It’s been a long time since we had young children in our house at Halloween. But I can still remember how ours always looked forward to Halloween and the chance to don a costume that represented what they might like to be if they could choose such a path.
It’s been a lot longer since I was a child at Halloween. But as best I can remember, I was more concerned about the candy. I really didn’t care too much about the costume. The costume was for me simply a ticket to the treats.
Of course, there was a season not too long ago when Christians were encouraging other Christians to avoid Halloween altogether. While I didn’t buy into the movement entirely, having made it through that life stage without being too scarred, I could admit at that time that the whole Halloween thing was on the verge of getting out of hand. In recent years, however, I have sensed a return to more aspiration than awfulness and more hopefulness than horror; and I think this return to be a very good thing.
All of this Halloween business was brought back to me last week when our daughter-in-law sent Judy and me a picture of our grandchildren dressed up in this year’s Halloween costumes. Our grandson is going out as a zookeeper. It seems his interests have evolved from trains to Hot Wheels to “aminals,” as he calls them. Our granddaughter is infatuated with “Frozen,” so of course she’ll be knocking on doors as Elsa the Snow Queen. How bad can any of this be? Who among us doesn’t at times ponder what life might be like if we could become, at least for a moment, something we’d always have liked to be?
Somewhere I remember reading someone’s take on Jesus’ teaching to his disciples on the importance of self-denial. What was unique to me about that person’s interpretation was how it focused not so much on minimizing our worth as it emphasized an invitation to renounce our tendency to shortchange ourselves by settling to become less than we might be through our faith in Jesus. We might think of it as exchanging the “false self” we settle for too much of the time for the “true self” we realize when we order our existence around what Jesus enables us to be.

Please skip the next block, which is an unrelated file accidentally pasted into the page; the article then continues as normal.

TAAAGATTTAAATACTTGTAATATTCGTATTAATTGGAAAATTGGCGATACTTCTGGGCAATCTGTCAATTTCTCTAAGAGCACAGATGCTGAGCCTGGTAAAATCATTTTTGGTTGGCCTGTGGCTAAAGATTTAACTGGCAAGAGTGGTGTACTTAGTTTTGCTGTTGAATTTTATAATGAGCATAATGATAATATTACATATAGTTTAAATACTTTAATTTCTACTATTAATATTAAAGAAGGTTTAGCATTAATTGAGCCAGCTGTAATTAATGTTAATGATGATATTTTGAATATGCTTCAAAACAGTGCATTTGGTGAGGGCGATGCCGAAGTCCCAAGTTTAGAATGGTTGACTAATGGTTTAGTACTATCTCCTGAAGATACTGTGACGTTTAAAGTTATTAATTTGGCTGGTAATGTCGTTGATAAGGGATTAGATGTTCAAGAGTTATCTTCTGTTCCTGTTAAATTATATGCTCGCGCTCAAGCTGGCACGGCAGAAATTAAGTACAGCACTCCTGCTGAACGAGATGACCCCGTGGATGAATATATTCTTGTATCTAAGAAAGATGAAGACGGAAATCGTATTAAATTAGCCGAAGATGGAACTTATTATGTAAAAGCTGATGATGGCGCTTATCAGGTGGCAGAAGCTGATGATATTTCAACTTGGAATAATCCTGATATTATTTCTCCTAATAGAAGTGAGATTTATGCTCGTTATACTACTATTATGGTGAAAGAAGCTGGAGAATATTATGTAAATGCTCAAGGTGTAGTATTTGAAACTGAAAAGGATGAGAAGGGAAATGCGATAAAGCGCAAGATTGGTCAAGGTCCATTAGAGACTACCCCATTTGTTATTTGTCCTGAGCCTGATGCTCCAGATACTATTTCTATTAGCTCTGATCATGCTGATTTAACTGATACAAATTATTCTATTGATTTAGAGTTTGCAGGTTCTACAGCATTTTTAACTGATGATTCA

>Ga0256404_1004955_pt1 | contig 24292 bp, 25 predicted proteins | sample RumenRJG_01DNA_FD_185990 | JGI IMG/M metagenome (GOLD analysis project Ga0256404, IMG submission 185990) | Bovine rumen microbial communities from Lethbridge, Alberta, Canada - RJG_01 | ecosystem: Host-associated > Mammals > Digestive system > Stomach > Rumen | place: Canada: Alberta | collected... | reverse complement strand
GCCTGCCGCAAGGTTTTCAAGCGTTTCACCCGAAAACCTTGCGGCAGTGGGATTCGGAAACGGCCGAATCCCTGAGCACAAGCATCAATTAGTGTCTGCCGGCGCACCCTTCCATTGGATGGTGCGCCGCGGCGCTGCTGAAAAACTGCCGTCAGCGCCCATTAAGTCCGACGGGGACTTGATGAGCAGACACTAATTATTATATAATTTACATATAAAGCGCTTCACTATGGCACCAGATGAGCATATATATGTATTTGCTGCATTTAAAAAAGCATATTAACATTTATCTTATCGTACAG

Church history tells us that in the early years of Christianity, converts to the faith would at baptism exchange their old clothing for new clothing that marked their transformation to the life that Christ had awakened in them. Perhaps that transformation is something we can set our hopes upon in this season of the year, which actually began as a time to commemorate the saints (“All Hallow’s Eve”) who had finally persevered to the end and received their eternal reward. If so, then every day we might see ourselves becoming closer to the person Jesus is redeeming us to be – a soul that bears witness to the presence of God, who covers us with a splendor that will last not just for one night alone, but ultimately for all eternity.
"You were taught, with regard to your former way of life, to put off your old self, which is being corrupted by its deceitful desires; to be made new in the attitude of your minds; and to put on the new self, created to be like God in true righteousness and holiness” (Ephesians 4:22-24).